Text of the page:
By measuring the real-time power consumption of the area, the controller 104 is able to determine whether the load shedding goal of the demand response event is being met (if the real-time power consumption is measured during the demand response event) or would be met (if the real-time power consumption is measured prior to the demand response event). The controller 104 may, for example, directly compare the real-time power consumption of the area with the maximum power consumption allowable to satisfy the load shedding goal of the demand response event. Instead of adapting based on instantaneous measurements, trends may be observed and used to adapt while also avoiding exceeding the maximum.

When the real-time power consumption of the area is less than and/or the real-time power consumption of the area is not trending to be greater than the maximum power consumption, and so long as this is true, the controller 104 takes no further action (i.e., the controller 104 does not control the distributed loads). In some situations, however, the real-time power consumption of the area is greater than the maximum power consumption (i.e., the load shedding goal of the demand response event is not being met or would not be met). With reference again to FIG. 2, graph (3) depicts such a scenario during the demand response event. As shown by graph (3), the real-time power consumption of the area is greater than the maximum power consumption (depicted by the solid and constant line).

This is often due, at least in part, to the one or more HVAC systems 116 consuming more power than expected. In FIG. 2, graph (4) depicts power consumption by the one or more HVAC systems 116 in excess of the expected power consumption (graph (2)). The one or more HVAC systems 116 may consume more power than expected because of or due to the weather. For example, hotter than forecast temperatures may force the one or more HVAC systems 116 to be in active mode throughout the day, thereby causing the one or more operating points, such as the temperature, of the one or more HVAC systems 116 to be higher than previously calculated and set by the controller 104. Thus, the one or more HVAC systems 116 consume more power than expected.

The real-time power consumption of the area may also be greater than the maximum power consumption at one or more points in time due to or because of the fluctuating nature of electrical usage by persons in the area. In other words, distributed loads, such as plug-in loads from the one or more systems, devices, or equipment 170 and/or lighting loads from the one or more central lighting systems 124, may cause the real-time power consumption of the area to be higher than the maximum power or consumption at one or more points in time. This makes it difficult for the area to continually satisfy the load shedding goals for the entire duration of the demand response event. As described above, known demand response schemes do not account for or adapt to these distributed loads.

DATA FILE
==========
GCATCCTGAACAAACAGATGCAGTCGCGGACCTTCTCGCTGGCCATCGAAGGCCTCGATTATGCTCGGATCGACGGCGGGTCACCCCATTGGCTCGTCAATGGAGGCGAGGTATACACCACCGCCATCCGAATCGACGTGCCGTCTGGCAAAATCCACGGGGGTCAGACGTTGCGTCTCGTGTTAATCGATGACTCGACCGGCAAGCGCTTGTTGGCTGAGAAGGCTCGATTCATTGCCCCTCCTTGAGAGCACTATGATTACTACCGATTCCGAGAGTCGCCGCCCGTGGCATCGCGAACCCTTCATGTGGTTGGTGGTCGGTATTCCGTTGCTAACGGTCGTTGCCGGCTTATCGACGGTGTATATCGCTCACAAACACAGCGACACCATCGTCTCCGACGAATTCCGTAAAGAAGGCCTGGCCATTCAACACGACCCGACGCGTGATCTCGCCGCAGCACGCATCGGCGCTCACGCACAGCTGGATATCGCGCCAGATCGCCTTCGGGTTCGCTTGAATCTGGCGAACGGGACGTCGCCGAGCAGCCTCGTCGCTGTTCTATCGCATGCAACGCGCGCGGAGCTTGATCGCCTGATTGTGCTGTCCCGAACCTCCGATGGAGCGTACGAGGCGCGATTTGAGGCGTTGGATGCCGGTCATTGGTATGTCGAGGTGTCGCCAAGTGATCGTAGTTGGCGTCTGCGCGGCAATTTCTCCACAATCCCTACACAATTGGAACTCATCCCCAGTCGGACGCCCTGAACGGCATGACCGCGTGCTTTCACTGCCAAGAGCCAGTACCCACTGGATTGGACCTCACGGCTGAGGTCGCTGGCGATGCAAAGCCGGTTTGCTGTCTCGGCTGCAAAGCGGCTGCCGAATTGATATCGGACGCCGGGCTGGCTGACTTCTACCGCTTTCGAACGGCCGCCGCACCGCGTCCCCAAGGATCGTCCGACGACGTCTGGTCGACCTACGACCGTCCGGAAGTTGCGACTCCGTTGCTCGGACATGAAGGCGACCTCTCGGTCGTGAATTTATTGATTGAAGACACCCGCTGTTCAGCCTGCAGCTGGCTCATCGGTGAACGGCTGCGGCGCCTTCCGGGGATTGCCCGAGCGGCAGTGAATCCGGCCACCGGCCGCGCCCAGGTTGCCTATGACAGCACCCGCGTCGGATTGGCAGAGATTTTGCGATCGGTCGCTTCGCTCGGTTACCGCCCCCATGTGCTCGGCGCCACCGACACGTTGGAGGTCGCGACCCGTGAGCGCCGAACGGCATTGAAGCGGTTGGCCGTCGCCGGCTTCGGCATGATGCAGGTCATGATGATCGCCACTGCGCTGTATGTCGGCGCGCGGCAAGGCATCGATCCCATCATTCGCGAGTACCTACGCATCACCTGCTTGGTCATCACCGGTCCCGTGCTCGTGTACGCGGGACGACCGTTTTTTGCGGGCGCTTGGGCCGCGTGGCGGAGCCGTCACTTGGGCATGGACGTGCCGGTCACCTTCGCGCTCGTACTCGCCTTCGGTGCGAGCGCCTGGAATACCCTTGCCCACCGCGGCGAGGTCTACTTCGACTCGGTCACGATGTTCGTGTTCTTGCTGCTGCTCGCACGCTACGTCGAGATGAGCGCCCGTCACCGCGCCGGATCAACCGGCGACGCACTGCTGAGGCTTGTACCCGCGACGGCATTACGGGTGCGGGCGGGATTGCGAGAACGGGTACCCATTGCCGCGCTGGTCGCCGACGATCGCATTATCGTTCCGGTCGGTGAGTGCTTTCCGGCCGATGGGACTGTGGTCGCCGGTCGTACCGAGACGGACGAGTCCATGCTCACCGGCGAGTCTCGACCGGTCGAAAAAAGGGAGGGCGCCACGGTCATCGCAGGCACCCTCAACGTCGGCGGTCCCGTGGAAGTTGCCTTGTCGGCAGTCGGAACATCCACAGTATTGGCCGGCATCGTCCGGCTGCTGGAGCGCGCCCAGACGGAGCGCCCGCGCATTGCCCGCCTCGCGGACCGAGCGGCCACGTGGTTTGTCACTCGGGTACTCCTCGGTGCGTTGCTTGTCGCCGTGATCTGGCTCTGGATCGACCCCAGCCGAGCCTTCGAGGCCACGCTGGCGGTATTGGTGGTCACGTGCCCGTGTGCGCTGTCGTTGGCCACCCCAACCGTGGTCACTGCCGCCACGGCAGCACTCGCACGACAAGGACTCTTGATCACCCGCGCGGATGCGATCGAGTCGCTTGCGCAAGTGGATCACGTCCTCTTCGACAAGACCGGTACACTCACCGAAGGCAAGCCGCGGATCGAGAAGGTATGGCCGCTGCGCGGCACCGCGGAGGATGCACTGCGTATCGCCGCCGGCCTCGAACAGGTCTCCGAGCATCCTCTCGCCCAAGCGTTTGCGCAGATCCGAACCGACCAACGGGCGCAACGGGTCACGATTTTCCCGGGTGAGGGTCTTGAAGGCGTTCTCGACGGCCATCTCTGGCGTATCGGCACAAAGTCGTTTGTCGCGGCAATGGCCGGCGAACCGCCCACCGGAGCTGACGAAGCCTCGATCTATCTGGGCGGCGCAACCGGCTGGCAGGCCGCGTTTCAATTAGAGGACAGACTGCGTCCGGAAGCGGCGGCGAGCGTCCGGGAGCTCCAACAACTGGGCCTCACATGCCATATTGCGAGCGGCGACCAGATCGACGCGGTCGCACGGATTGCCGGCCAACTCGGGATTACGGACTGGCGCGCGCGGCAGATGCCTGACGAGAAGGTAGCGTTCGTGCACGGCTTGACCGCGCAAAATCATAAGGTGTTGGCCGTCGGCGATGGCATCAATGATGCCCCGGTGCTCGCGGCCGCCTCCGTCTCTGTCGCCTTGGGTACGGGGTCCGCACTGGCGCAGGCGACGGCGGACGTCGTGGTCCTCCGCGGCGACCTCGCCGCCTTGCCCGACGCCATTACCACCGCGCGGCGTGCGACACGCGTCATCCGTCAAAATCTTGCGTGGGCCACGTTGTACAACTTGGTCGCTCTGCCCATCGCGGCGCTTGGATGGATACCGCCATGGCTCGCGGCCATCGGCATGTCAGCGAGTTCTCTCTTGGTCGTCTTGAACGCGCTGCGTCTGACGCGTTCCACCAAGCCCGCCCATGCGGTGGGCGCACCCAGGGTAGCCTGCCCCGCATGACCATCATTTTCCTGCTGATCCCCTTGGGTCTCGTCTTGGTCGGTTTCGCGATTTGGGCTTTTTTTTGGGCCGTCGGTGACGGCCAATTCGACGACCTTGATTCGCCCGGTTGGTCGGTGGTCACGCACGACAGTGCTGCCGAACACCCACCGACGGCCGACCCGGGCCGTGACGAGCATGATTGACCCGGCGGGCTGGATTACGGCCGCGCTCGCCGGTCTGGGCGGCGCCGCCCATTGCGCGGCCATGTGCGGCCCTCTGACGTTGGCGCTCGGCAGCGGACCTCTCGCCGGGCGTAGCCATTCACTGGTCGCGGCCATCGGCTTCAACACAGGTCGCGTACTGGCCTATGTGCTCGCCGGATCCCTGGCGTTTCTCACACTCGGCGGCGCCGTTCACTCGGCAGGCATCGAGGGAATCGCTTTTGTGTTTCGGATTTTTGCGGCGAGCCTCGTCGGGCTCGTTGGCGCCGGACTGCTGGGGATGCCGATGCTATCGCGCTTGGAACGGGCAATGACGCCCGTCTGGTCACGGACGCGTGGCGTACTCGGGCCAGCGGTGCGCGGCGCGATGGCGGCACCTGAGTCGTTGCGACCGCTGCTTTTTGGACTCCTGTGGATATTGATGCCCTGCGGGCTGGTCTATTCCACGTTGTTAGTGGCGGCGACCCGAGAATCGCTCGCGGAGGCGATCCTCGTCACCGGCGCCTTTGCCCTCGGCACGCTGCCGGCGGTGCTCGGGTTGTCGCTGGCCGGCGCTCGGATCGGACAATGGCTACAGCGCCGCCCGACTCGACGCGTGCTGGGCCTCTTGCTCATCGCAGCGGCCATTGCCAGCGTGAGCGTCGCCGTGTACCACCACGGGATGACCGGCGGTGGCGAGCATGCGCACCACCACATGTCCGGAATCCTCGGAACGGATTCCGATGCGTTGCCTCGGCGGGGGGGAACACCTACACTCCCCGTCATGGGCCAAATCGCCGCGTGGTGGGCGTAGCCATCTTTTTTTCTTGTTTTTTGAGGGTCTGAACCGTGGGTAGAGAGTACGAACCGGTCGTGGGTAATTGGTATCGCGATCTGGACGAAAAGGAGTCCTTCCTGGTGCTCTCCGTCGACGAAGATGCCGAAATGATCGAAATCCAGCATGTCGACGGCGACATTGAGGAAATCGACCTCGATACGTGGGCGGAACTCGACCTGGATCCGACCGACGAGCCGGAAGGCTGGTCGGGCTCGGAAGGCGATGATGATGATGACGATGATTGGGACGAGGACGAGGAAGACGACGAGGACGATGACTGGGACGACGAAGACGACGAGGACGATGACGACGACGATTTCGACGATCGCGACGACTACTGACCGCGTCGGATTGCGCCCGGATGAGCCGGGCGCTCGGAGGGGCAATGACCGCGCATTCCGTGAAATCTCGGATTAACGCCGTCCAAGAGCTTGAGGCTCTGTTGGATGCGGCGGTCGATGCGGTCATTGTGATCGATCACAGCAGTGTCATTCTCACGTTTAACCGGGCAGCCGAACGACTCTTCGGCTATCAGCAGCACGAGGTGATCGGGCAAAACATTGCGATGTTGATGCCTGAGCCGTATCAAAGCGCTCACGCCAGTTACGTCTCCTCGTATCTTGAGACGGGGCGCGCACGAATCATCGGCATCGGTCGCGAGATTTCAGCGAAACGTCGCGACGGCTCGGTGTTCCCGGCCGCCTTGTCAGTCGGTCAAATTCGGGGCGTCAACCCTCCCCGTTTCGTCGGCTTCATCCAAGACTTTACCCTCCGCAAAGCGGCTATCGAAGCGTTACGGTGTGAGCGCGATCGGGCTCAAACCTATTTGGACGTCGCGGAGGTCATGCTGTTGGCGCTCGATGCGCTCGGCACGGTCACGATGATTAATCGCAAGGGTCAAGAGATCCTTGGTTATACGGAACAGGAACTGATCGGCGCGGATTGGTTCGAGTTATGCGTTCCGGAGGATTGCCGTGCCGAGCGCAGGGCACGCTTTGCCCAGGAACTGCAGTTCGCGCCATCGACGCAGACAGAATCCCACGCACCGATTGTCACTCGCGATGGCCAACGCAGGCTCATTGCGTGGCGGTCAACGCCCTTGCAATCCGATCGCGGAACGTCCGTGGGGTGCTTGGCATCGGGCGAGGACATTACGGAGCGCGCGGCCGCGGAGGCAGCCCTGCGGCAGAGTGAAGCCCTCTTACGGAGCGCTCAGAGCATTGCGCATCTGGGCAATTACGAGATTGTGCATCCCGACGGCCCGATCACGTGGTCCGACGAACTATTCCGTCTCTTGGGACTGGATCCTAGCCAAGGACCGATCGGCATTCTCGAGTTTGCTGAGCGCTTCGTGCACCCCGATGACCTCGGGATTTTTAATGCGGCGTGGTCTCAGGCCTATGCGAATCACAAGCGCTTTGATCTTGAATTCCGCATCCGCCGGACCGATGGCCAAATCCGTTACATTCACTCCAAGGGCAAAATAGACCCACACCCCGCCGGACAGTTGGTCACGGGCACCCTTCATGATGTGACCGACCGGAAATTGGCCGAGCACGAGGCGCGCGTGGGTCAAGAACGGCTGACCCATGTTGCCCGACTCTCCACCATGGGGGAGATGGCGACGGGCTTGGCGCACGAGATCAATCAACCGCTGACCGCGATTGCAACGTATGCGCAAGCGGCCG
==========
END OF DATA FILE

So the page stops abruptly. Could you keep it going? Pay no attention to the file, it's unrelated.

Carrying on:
In the disclosed embodiments, however, when the real-time power consumption of the area is greater than or trending to be greater than the maximum power consumption, and so long as this is true, the controller 104 controls one or more distributed loads in the area to maintain the real-time power consumption at or below the maximum power consumption. The controller 104 controls the one or more distributed loads by allocating load shedding, equal to the difference between the real-time power consumption and the maximum power consumption, to the central lighting system 124 and/or the devices, systems, and/or equipment 170 responsible for or associated with the distributed loads. This generally involves some combination of allocating power to, allocating load shedding (i.e., reducing power available to), or shutting off power to the central lighting system 124 and/or the devices, systems, and/or equipment 170 responsible for the distributed loads. As noted above, the distributed loads may include plug-in loads from the systems, devices, and/or equipment 170, such as lights not connected to or a part of the one or more lighting systems 124, office equipment (e.g., printers), computers (e.g., laptops, desktops), elevators, escalators, household appliances (e.g., refrigerators), other devices, systems, and/or equipment. The distributed loads may, alternatively or additionally, include loads from lights connected to the one or more central lighting systems 124. Accordingly, the controller 104 controls the one or more distributed loads by allocating power to, allocating power away from (i.e., reducing available power to), or shutting off power to the central lighting system 124 and/or the systems, devices, and/or equipment 170 responsible for the one or more plug-in loads when the real-time power consumption of the area is greater than or is trending to be greater than the maximum power consumption. In some embodiments, the reduction may partially or wholly come from reducing other loads, such as further changing set points for the one or more HVAC systems 116.

The controller 104 controls the one or more central lighting systems 124 by directly issuing or transmitting commands or control instructions to one or more of the central lighting systems 124 via the network 128. The commands or control instructions may include a maximum power consumption for the respective central lighting system 124, an instruction to reduce power consumption, an instruction that greater power consumption is permitted, the real-time and/or historical power consumption of the respective central lighting system 124 and/or other central lighting systems 124, a control status of the respective central lighting system 124 and/or other central lighting systems 124, other instructions or commands, or combinations thereof.